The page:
PCA lets you reduce the dimensionality of your description when correlations are present, and the implementation in JMP can accommodate very wide data efficiently. When you have categorical rather than quantitative variables, you can use JMP to perform Multiple Correspondence Analysis rather than PCA to achieve a similar result. Factor analysis lets you model variability among observed variables in terms of a smaller number of unobserved factors. The Factor Analysis platform allows multiple fits and rotations in one report, and conditional formatting allows you to suppress small values.
Clustering, a key technique in unsupervised learning, forms subgroups so that cases in a particular subgroup are more alike than those in another subgroup. The Cluster platform in JMP lets you scale and transform variables before analysis, provides various distance measures, and includes hierarchical and k-means clustering. Hierarchical clustering produces a dendrogram you can manipulate interactively to decide on the most useful number of clusters using Cluster Summaries or other heuristics. You can also add spatial measures to stacked data to allow you to cluster specific defect patterns.
Latent class analysis provides an alternative to clustering, and association analysis (also known as market basket analysis) identifies connections between specific objects (such as items that are often purchased together).
Multivariate Dependence Techniques
For multivariate dependence techniques, JMP provides partial least squares regression (PLS), discriminant analysis, naïve Bayes and nearest neighbor classifiers, and the Gaussian Process.
PLS is a versatile technique that can consume data of any shape, and with any number of X’s and Y’s. It is often applied in situations where linear regression is not viable because there are more X's than rows, but it can also be seen as a technique useful within predictive modeling generally.
The PLS platform in JMP provides basic capabilities, but with JMP Pro there is also a PLS personality in the Fit Model platform that allows you to fit more complex models involving powers and interaction terms. With JMP Pro, you can also impute missing values and build PLS models using a choice of validation methods.
JMP provides both the NIPALS and SIMPLS algorithms for fitting and automated ways to find the most appropriate number of latent factors to include in the model. It provides all the usual diagnostics so you can check model adequacy. You can also quickly generate pruned PLS models with a reduced number of terms simply by making appropriate selections in graphical output or defining a VIP threshold value. If your response is categorical, you can use PLS-Discriminant Analysis in JMP Pro.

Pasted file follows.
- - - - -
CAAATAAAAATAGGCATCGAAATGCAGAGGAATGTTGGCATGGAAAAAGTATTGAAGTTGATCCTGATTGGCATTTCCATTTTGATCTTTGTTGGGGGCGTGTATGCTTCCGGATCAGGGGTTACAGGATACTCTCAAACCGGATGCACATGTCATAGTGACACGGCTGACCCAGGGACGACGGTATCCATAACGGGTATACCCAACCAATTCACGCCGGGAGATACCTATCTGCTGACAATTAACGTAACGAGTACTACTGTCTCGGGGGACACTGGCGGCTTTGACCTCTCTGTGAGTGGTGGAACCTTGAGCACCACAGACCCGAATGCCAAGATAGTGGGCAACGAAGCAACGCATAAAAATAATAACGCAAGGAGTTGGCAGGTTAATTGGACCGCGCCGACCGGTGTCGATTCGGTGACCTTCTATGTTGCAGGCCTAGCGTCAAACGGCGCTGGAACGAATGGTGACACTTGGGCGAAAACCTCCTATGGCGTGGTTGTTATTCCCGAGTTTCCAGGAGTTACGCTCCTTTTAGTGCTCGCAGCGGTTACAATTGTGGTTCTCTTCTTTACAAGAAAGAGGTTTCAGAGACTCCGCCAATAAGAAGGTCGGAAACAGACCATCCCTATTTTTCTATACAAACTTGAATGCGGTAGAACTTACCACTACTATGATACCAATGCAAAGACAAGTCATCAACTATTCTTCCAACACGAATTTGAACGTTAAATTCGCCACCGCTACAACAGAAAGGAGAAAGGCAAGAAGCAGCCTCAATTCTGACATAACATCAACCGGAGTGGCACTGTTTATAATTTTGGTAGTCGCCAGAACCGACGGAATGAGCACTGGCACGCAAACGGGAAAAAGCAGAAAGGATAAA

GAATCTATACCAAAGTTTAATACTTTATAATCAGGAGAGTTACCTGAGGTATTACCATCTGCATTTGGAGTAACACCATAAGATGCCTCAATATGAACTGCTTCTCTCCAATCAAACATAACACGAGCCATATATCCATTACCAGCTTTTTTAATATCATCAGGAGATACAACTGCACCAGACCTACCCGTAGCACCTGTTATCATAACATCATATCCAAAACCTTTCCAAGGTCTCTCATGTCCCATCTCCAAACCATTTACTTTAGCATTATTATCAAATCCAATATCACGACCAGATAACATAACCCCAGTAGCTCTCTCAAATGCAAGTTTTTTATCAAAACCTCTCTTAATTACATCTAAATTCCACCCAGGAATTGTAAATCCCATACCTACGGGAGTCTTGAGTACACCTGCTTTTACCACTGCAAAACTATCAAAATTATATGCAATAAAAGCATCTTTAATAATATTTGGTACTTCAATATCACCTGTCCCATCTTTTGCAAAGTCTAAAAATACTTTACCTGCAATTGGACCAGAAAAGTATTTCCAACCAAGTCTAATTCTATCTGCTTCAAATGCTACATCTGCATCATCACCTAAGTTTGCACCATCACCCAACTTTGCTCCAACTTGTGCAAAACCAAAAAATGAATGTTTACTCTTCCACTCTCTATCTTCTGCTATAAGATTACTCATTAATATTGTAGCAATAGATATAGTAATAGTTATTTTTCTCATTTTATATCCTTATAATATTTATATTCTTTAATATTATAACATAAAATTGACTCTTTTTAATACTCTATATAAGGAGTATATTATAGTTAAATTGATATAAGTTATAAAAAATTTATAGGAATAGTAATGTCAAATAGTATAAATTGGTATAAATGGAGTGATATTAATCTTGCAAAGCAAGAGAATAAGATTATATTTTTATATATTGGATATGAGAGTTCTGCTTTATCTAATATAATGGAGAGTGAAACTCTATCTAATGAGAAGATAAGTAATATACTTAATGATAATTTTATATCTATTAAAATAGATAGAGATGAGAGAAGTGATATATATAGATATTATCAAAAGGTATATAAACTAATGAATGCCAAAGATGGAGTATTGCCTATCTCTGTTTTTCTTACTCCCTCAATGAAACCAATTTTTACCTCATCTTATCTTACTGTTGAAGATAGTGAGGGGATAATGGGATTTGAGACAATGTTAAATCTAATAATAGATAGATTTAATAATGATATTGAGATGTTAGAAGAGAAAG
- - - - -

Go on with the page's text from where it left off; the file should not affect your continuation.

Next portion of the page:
The Discriminant platform allows you to understand which combination of X's help to explain category membership of a Y. It provides linear, quadratic or regularized methods for discrimination, stepwise selection of X's if needed, and allows you to easily inspect uncertain or misclassified rows to decide what follow-up or remedial action is required. Discriminant can efficiently tackle wide or very wide problems by using an optimally estimated covariance matrix obtained by shrinking the off-diagonal entries appropriately.
The Gaussian Process can be used to exactly interpolate Y values that are a function of any number of X's (to build surrogate models of deterministic systems), or as a more general modeling tool.
The Time Series platform in JMP allows you to explore, model and forecast univariate time series. Your statistical modeling approach can be informed by the usual diagnostics, including plots of autocorrelations and partial autocorrelations, variograms, AR coefficients and spectral density plots. You can easily decompose your time series to remove trend and seasonal effects, including use of the X11 method.
You can build several ARIMA models for a time series with a range of parameters with a single click, and select the best model using various figures of merit, such as AIC, SBC, MAPE and MAE. You can build transfer models to model an output time series in terms of one or more input series, applying pre-whitening to the inputs if required. You can also generate the equivalent PROC ARIMA code to run your model in SAS if needed.
The Time Series platform also contains a number of smoothing techniques for time series, including Holt exponential smoothing, seasonal exponential smoothing, and Winter’s method.
In all cases you can produce interactive forecasts of the predicted future behavior, with confidence intervals.